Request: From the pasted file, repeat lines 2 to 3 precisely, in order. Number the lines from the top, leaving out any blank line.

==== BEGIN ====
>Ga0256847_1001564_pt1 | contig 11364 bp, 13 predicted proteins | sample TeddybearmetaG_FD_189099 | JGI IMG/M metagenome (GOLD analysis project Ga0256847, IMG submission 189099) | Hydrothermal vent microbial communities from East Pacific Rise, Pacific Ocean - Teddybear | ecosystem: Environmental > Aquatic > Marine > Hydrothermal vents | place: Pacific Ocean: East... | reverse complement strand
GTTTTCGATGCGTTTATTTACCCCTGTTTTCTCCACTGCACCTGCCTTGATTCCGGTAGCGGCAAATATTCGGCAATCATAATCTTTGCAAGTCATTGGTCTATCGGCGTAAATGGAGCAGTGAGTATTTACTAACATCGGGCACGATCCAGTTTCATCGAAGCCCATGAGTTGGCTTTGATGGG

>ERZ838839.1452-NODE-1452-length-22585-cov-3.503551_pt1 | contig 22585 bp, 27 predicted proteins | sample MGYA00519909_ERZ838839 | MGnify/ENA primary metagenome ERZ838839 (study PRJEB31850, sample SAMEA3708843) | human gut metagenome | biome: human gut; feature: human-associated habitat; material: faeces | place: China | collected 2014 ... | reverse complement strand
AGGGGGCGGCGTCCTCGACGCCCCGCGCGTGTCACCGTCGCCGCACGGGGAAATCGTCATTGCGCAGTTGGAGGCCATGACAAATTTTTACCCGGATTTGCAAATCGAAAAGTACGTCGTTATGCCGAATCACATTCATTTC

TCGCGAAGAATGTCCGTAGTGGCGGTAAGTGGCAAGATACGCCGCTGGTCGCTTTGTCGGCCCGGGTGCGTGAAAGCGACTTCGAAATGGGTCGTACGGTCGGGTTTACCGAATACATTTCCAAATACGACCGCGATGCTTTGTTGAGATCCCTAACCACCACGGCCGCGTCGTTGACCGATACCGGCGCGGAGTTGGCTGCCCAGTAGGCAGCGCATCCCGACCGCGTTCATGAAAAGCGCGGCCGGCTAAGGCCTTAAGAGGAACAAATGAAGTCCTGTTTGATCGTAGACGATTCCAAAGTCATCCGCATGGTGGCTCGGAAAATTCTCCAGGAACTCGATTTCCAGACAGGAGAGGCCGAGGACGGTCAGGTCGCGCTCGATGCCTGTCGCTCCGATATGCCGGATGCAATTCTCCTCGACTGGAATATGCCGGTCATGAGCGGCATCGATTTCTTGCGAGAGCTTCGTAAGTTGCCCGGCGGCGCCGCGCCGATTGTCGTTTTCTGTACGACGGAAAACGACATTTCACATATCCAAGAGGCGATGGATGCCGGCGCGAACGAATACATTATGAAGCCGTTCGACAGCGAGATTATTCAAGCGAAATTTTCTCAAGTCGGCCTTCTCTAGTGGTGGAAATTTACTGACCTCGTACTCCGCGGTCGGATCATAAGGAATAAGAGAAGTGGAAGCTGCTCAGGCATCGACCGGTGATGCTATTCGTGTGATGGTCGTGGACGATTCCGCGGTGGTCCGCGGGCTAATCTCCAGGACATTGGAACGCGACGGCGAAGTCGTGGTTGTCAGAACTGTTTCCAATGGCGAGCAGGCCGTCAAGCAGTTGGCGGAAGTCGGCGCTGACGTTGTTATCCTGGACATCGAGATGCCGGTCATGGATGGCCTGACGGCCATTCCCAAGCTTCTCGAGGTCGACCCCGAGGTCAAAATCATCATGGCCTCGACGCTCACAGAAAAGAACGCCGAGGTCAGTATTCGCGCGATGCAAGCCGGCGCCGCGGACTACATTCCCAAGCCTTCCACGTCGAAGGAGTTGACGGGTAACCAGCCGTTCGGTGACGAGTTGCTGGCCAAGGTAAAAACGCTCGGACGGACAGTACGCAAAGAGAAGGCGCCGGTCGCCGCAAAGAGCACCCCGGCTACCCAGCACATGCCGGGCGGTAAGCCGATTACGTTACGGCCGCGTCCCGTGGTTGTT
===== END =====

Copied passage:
GTTTTCGATGCGTTTATTTACCCCTGTTTTCTCCACTGCACCTGCCTTGATTCCGGTAGCGGCAAATATTCGGCAATCATAATCTTTGCAAGTCATTGGTCTATCGGCGTAAATGGAGCAGTGAGTATTTACTAACATCGGGCACGATCCAGTTTCATCGAAGCCCATGAGTTGGCTTTGATGGG

>ERZ838839.1452-NODE-1452-length-22585-cov-3.503551_pt1 | contig 22585 bp, 27 predicted proteins | sample MGYA00519909_ERZ838839 | MGnify/ENA primary metagenome ERZ838839 (study PRJEB31850, sample SAMEA3708843) | human gut metagenome | biome: human gut; feature: human-associated habitat; material: faeces | place: China | collected 2014 ... | reverse complement strand